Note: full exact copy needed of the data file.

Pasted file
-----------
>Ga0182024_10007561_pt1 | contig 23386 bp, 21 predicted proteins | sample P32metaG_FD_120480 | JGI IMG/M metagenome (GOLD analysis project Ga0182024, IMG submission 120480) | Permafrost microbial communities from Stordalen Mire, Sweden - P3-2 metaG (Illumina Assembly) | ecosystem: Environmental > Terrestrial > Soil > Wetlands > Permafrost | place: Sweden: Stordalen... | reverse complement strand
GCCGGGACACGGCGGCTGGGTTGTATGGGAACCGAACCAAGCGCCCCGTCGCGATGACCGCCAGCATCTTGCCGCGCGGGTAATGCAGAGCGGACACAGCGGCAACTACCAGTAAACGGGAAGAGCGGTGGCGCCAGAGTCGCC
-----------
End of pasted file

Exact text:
>Ga0182024_10007561_pt1 | contig 23386 bp, 21 predicted proteins | sample P32metaG_FD_120480 | JGI IMG/M metagenome (GOLD analysis project Ga0182024, IMG submission 120480) | Permafrost microbial communities from Stordalen Mire, Sweden - P3-2 metaG (Illumina Assembly) | ecosystem: Environmental > Terrestrial > Soil > Wetlands > Permafrost | place: Sweden: Stordalen... | reverse complement strand
GCCGGGACACGGCGGCTGGGTTGTATGGGAACCGAACCAAGCGCCCCGTCGCGATGACCGCCAGCATCTTGCCGCGCGGGTAATGCAGAGCGGACACAGCGGCAACTACCAGTAAACGGGAAGAGCGGTGGCGCCAGAGTCGCC